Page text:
27. Completely agree with you here. If the content is interesting and put forward in an easy to follow manner (given you know your readership) length will not be the deciding factor on how many read to the end. Well said!

  28. Good stuff as always. I agree both with your observation about length not being the most important as well as your point about cutting the fat.

    I have suffered in the past with leaving in too much fat. But with a healthy diet, exercise and these wonder pills, my blog posts are lean and mean!

  29. @Shane, HAH. Nicely done.

  30. Magazine style is the point. Quality and gain for the reader comes with the content not with the length. Disadvantage for the blogger: you have to invest time and give up the “I need an article every day” if you are not a full-time blogger. But, Twitter is a good alternative to add some fast written meat to it ;-).

    It is a pretty strange game. An old article that is pretty pretty short comparing two programming strategies, I invested maybe 15 minutes and it was done by accident, has high access rates for years. Another one that is pretty long, maybe 3 hours investment, is comparable to it. But, both have a content that was pretty new at the time of writing and/or a bit provocative ;-).

  31. Nice to see someone speaking up for the long article.

    The problem with long articles is that they require a substantial investment of time. If surfers click on to your site and find themselves confronted with a 5,000 word monster, they’ll probably click the back button before even reading line one. It’s not that they’re necessarily lazy or have a short attention spans, it’s simply that little has been done to establish the value of reading the article. If you can establish that value, your readers will appreciate the extra mile you went to explore a topic.

  32. Right you are; if you keep it interesting all the way through then readers stay engaged. Something can “read long” without really be so. As you note, and as per a bible for good writing, Strunk and White’s The Elements of Style, “omit needless words… vigorous writing is concise.” On an extreme level, just look at how much can be conveyed in 140 characters, as happens on Twitter.

  33. Love seeing this!
    I believe it is very true – the story carries the read… if it is compelling information, it holds attention and provides motivation to continue – no matter the length. Have often wondered about this, so really appreciate seeing your input ~ movie analogy is PERFECT!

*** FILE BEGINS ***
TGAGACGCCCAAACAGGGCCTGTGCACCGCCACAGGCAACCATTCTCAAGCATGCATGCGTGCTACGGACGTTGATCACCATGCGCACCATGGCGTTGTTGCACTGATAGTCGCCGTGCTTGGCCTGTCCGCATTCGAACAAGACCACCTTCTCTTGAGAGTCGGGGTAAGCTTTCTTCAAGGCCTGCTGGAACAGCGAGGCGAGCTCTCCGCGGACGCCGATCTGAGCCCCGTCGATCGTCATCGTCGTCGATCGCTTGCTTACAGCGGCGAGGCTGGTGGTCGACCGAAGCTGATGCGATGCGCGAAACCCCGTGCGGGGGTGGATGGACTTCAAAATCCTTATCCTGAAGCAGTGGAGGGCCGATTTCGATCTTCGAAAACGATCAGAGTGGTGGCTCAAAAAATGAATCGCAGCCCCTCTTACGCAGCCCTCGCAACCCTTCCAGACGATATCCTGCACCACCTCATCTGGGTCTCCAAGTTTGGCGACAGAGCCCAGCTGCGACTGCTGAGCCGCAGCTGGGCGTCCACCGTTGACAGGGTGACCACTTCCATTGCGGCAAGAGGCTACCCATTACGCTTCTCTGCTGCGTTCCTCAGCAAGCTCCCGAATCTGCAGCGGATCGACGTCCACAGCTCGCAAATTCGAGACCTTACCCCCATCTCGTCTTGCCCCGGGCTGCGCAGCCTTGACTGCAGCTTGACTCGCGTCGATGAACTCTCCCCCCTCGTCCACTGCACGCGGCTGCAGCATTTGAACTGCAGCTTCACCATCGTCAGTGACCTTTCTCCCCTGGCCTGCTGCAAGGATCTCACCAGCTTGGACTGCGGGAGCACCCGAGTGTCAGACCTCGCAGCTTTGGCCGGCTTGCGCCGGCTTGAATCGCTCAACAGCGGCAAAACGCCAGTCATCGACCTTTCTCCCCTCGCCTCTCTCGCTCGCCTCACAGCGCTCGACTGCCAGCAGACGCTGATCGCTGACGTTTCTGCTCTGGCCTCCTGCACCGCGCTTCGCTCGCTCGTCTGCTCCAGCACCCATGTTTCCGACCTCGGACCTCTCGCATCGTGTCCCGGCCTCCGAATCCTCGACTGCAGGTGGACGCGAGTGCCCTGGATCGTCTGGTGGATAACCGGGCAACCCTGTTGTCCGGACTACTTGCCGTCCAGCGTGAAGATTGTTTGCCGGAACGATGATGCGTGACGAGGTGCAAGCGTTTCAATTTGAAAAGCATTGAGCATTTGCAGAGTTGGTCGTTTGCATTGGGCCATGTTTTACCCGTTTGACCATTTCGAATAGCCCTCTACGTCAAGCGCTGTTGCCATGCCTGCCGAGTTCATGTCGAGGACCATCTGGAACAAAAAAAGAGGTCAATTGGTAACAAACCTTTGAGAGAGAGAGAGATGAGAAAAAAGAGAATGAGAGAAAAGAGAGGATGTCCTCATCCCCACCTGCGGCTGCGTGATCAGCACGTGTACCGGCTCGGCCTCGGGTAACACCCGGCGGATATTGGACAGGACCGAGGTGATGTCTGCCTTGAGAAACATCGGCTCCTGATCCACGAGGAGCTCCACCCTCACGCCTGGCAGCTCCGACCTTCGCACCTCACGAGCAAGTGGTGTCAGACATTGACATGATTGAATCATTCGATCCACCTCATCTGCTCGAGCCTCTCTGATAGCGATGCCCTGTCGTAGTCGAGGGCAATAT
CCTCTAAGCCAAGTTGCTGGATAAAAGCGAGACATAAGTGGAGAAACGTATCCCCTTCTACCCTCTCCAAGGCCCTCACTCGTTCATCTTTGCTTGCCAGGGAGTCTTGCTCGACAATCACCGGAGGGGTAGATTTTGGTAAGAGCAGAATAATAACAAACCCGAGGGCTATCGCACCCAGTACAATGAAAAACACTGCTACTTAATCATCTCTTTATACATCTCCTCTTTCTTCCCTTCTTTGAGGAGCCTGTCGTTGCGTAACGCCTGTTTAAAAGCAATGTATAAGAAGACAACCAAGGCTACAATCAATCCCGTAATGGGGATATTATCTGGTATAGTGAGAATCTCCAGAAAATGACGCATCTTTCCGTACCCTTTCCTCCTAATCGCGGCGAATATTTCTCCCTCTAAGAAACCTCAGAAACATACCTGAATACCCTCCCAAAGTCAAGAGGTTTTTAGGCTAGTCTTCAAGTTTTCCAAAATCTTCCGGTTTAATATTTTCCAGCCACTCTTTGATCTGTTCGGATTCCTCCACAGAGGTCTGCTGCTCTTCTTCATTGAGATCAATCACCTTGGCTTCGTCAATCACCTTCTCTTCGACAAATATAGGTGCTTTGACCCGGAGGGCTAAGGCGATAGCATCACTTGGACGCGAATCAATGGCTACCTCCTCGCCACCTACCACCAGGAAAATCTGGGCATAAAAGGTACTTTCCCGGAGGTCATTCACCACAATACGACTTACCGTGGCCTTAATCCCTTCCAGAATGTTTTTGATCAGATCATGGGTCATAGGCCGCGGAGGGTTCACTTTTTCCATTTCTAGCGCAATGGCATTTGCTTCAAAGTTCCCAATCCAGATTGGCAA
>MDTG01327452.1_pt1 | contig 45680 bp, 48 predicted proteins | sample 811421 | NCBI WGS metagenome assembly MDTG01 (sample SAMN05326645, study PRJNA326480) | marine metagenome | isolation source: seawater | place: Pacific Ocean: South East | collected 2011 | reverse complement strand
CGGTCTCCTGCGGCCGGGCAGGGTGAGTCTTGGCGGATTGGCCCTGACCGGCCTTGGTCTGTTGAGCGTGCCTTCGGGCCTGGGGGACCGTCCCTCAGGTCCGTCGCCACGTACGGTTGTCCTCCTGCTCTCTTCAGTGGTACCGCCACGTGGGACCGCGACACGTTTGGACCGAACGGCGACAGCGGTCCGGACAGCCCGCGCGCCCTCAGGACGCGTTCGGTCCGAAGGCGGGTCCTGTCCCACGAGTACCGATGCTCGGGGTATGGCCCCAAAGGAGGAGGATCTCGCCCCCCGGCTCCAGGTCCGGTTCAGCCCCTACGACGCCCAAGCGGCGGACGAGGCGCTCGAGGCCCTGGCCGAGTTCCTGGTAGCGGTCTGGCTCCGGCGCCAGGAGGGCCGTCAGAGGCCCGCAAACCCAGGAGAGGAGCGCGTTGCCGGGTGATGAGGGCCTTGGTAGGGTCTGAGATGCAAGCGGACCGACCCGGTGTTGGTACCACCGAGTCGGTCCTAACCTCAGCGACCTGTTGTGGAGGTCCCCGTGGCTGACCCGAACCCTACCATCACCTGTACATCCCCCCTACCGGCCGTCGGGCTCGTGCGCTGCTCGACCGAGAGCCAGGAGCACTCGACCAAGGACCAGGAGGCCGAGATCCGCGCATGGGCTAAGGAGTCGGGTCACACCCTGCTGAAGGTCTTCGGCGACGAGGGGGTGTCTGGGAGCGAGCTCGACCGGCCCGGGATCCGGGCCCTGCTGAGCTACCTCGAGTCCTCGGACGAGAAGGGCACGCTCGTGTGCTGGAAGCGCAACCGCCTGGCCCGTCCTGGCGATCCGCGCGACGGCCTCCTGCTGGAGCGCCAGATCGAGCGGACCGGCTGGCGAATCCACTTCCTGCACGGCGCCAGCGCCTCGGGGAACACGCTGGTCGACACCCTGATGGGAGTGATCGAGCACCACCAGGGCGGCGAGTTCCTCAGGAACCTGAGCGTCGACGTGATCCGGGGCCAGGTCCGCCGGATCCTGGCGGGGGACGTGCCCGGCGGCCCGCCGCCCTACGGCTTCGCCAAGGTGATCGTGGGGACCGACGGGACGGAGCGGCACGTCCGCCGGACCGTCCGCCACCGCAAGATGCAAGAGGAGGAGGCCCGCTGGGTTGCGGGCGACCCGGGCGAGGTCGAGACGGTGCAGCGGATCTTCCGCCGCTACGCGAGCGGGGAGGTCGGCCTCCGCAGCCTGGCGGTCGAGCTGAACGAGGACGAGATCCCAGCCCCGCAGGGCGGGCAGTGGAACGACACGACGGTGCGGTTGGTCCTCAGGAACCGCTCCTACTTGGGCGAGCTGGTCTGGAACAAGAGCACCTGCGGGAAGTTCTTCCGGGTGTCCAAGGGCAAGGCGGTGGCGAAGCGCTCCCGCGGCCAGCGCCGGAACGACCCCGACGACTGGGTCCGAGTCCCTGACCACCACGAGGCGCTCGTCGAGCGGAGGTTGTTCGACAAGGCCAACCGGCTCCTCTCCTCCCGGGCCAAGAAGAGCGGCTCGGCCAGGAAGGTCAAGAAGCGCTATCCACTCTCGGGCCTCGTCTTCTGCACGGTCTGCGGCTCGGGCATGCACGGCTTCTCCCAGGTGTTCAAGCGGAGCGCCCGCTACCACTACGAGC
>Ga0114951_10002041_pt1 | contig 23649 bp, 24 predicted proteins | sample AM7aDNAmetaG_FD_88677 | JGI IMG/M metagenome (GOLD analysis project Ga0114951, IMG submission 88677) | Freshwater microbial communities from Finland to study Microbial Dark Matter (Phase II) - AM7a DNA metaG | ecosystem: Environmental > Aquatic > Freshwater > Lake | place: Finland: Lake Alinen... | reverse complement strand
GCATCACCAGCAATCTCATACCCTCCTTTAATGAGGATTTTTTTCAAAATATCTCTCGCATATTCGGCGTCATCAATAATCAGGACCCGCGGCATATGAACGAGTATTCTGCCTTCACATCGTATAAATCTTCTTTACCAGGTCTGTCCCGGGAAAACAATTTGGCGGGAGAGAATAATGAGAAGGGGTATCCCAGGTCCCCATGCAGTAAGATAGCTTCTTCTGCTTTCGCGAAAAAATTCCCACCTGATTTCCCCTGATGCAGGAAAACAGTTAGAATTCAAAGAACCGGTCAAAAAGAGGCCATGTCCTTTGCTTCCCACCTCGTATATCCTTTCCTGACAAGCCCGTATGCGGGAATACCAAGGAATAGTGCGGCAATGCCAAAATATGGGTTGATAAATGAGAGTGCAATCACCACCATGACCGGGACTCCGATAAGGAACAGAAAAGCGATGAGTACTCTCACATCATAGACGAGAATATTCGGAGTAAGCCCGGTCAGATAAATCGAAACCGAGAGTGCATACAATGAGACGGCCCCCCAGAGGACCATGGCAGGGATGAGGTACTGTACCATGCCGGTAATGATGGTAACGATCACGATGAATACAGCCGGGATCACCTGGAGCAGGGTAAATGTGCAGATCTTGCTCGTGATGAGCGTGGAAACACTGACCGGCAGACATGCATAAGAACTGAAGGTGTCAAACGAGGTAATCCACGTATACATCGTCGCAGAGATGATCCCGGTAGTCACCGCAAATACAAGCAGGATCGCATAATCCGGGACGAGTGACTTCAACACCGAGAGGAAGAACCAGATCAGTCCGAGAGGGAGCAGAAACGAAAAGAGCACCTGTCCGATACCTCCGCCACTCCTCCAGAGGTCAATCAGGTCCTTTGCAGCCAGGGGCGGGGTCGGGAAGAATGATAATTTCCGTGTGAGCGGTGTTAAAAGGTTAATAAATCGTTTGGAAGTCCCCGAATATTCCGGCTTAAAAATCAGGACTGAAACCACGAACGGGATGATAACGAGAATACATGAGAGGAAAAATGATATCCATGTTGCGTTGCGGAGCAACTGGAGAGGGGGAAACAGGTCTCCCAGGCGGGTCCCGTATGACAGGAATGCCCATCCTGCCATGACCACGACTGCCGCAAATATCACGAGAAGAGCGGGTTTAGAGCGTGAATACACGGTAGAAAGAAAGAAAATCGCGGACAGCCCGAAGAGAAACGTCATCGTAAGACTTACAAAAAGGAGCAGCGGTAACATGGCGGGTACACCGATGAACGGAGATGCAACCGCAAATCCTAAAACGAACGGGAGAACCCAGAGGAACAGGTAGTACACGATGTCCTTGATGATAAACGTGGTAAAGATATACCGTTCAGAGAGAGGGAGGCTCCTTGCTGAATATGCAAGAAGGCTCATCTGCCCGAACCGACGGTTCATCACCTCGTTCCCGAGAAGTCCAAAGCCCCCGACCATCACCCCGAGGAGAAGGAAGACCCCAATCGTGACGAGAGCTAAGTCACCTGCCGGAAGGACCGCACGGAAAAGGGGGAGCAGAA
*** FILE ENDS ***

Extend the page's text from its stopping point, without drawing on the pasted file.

Thanks so much,
    Sharon

  34. So if you’ve written a post about something that is interesting and has potential to be a frequently revisited article but the writing isn’t quite tight enough – do you go back and work and edit and rework an already live, already viewed and commented on post?

    Just wondering what you do.

  35. I would agree. If it’s a long post, I’ll scan it first and if it looks interesting and the quality of writing is great, then I’ll read it. I must admit though, I am more of a fan of shorter, punchier posts.

  36. To paraphrase Einstein’s quote “Things should be as simple as possible – but no simpler” – posts should be as short as possible, but no shorter.

  37. I always read what you come up with because a. I am a copy writer and b. I am an addictive blogger.

    T recently changed my commenting system to Intense Debate. I have good response but there are still some issues with those who read my page on their Black Berry. I am confused. Do you think you could help?
    Suggest something I mean

  38. I feel that posts may be long, you just have to cut… well… the crap. There are however a good few people who skim through the many posts in their RSS reader. What I do is try to use the newspaper article recipe: put all the essentials in the title and first paragraph, then elaborate. You’ll get the essential accross to skimmers, and interested people will read on.

  39. And let’s not forget Peter Sellers’ and Spike Milligan’s hilarious ‘The Running, Jumping and Standing Still Film’ that lasted all of 10 minutes.